of Maj. Gen. Nathaniel P. Banks, U. S. Army, commanding Department of the
DEPT. OF THE GULF, NINETEENTH ARMY CORPS,
Simsport, on the Atchafalaya, where my command was at the date of my last
dispatch, I landed at Bayou Sara at 2 o'clock on the morning of the 21st.
A portion of the infantry was transported by steamer, and the balance of
the infantry, artillery, cavalry, and wagon train moving down on the west
bank of the river, and from this to Bayou Sara.
On the 23d, a junction
was effected with the advance of Major-General Augur and Brigadier-General
Sherman, our line occupying the Bayou Sara road, at a distance of 5 miles
from Port Hudson. Major-General Augur had an encounter with a portion of
the enemy on the Bayou Sara road, in the direction of Baton Rouge, which
resulted in the repulse of the enemy with heavy loss.
On the 25th, the enemy
was compelled to abandon his first line of works. General Weitzel's
brigade, which had covered our rear in the march from Alexandria, joined
us on the 26th, and on the morning of the 27th a general assault was made
upon the fortifications. The artillery opened fire between 5 and 6
o'clock, which was continued with animation during the day.
At 10 o'clock a.m.
Weitzel's brigade, with the division of General Grover, reduced to about two brigades, and the division of General Emory,
temporarily reduced by detachments to about a brigade, under command of
Colonel Paine, with two regiments of negro troops, made an assault upon
the right of the enemy's works, crossing Sandy Creek and driving him
through the wood into his fortifications. The fight lasted on this line
until 4 o'clock, and was very severely contested. On the left, the
infantry did not come up until later in the day, but at 2 o'clock an
assault was opened upon the works on the center and left of center by the
divisions under Major-General Augur and Brigadier General Sherman. The
enemy was driven into his works, and our troops moved up to the
fortifications, holding the opposite sides of the parapet with the enemy.
On the right, our troops still occupy this position. On the left, after
dark, the main body, being exposed to a flank fire, withdrew to a belt of
wood, the skirmishers remaining close upon the fortifications.
The works are defended
by a garrison much larger than generally represented. There appears to be
no want of ammunition or provisions on the part of the enemy. The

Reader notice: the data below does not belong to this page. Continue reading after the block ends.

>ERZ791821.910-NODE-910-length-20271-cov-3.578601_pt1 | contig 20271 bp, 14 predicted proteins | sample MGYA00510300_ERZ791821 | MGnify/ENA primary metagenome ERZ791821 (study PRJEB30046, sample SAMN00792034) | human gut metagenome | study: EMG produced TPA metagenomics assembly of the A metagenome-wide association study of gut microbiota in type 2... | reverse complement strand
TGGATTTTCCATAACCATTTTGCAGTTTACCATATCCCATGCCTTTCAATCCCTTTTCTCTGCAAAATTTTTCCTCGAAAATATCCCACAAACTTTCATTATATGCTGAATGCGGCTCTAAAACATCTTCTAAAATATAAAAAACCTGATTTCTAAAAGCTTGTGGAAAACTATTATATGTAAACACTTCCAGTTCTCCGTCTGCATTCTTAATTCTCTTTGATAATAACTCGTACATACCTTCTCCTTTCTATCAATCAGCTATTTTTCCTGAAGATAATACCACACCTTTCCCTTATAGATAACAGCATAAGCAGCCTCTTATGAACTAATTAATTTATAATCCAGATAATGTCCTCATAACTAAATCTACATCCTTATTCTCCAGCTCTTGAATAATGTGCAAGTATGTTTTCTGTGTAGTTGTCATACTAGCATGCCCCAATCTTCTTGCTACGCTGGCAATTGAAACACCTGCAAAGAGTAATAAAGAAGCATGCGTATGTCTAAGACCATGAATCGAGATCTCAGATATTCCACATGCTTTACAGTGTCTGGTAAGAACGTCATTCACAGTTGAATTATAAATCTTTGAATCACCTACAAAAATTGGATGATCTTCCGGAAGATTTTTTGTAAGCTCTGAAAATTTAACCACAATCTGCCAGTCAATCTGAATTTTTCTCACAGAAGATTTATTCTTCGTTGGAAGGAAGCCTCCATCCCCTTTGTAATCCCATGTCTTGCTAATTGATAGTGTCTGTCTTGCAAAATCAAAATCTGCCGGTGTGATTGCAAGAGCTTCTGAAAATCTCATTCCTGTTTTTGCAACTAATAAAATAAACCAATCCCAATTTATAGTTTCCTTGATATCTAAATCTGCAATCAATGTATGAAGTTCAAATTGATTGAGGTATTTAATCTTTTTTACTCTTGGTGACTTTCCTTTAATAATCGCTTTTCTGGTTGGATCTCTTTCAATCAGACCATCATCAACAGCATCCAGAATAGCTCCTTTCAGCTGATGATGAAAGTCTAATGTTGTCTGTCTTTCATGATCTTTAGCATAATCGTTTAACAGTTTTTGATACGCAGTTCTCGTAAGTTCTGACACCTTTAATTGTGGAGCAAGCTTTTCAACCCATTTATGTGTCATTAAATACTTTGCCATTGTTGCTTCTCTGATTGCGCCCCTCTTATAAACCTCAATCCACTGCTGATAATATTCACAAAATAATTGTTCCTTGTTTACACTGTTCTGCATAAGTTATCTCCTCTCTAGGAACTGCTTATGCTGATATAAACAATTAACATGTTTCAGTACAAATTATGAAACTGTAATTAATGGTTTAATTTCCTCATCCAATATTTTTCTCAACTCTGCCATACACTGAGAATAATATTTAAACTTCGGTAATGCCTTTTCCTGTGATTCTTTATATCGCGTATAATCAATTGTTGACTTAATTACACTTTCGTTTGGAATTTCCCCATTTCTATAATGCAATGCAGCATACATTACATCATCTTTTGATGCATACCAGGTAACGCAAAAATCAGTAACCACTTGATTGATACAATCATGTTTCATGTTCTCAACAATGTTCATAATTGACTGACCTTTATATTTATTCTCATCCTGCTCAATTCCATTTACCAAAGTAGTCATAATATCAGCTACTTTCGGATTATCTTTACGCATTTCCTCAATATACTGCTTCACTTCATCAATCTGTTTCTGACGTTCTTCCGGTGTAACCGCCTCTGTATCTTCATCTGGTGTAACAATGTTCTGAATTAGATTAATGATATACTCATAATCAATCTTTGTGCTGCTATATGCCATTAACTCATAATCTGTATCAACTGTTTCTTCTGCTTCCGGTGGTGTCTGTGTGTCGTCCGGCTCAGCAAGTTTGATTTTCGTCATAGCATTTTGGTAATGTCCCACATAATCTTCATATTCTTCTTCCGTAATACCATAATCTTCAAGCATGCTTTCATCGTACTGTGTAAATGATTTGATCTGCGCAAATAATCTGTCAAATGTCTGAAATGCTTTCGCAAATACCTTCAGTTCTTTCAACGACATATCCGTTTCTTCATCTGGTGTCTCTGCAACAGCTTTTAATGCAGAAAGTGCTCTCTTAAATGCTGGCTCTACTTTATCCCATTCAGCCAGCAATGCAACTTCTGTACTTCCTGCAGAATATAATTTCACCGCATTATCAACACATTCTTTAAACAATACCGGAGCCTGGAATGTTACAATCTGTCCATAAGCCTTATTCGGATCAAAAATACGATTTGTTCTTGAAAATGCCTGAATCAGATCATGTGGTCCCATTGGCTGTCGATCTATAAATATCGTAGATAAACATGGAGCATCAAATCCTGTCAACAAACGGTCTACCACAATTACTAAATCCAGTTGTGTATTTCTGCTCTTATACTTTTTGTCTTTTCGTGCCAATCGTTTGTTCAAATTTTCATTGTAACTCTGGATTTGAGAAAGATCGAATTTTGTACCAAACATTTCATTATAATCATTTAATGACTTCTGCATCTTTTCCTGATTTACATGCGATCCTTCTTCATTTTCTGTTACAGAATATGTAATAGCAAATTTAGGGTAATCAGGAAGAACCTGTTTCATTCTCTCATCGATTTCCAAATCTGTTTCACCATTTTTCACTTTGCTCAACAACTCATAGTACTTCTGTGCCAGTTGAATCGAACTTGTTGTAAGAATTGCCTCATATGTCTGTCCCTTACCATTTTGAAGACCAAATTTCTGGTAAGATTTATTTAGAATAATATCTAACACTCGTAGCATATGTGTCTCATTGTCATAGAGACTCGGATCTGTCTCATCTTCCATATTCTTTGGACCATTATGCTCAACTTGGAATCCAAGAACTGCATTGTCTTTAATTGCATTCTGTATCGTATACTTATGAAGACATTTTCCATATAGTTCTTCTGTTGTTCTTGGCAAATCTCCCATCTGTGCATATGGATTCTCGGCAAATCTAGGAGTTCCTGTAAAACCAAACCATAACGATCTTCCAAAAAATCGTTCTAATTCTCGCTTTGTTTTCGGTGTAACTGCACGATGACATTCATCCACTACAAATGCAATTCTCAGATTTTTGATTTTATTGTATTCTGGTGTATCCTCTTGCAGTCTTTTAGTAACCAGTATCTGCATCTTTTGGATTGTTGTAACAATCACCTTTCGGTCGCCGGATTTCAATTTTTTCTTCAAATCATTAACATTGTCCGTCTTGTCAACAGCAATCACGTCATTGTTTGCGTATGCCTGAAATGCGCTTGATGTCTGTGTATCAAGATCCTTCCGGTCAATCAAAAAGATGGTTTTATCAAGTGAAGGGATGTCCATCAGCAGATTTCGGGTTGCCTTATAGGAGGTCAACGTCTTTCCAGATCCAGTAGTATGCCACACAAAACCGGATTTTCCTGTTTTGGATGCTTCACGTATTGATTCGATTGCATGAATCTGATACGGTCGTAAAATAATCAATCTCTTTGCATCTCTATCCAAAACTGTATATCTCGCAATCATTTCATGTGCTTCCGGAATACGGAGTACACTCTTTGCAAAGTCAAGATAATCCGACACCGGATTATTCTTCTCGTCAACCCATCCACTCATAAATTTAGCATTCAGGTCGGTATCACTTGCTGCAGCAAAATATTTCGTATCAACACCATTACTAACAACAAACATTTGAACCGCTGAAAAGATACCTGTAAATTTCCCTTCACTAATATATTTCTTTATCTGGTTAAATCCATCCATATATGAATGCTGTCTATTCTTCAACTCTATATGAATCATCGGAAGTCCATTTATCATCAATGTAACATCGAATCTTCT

fortifications are very strong, and surrounded by a most intricate tract
of country, diversified by ravines, woods, plains, and cliffs, which it is
almost impossible to comprehend without careful and extended
Six regiments, under
command of Colonel Chickering, were detailed at Alexandria to guard the
train from that point and from Opelousas. These troops will be here
to-morrow, and strengthen our force some 3,000 men. My effective force on
the day of the assault was about 13,000; that of the enemy, within the
works, ten regiments, of between 500 and 600 each--in all, about 8,000
men--with mounted infantry out side the works in our rear (2,200),
consisting of the Ninth and Eleventh Regiments of Arkansas troops.
In the assault of the
27th, the behavior of the officers and men was most gallant, and left
nothing to be desired. Our limited acquaintance with the ground and the
character of the works, which were almost hidden from our observation
until the moment of approach, alone prevented the capture of the post.
We occupy the enemy
night and day with harassing attacks of infantry and artillery, giving him
no rest or sleep. Numerous prisoners and deserters, who are captured or
come in, report that the men are dispirited and depressed. We wait only
the arrival of our troops and the completion of more perfect
reconnaissances to renew our assault, and have strong hopes that it will
be successful. No time will be lost.
To avoid possible
failure in carrying this important post, I have notified General Grant by
one of his staff officers, who was present on the day after the assault,
of the details of our position and our strength, and have asked him, if it
be possible, to send us 5,000 or 10,000 men, with whose aid we could
accomplish its reduction in a single day. I understand the pressing
circumstances of his position, but hope that he may be able to assist us
in this emergency. We want only men. With the reduction of Port Hudson we
can join him without delay with at least 15,000 men and a finely appointed
siege train of artillery, which he greatly needs. We shall not, however,
delay our operations or post-pone effective movements for the reduction of
the post on account of this application to him for aid.
On the extreme right of
our line I posted the First and Third Regiments of negro troops. The First
Regiment of Louisiana Engineers, composed exclusively of colored men,
excepting the officers, was also engaged in the operations of the day. The
position occupied by these troops was one of importance,
and called for the utmost steadiness and bravery in those to whom it was
confided. It gives me pleasure to report that they answered every
expectation. In many respects their conduct was heroic. No troops could be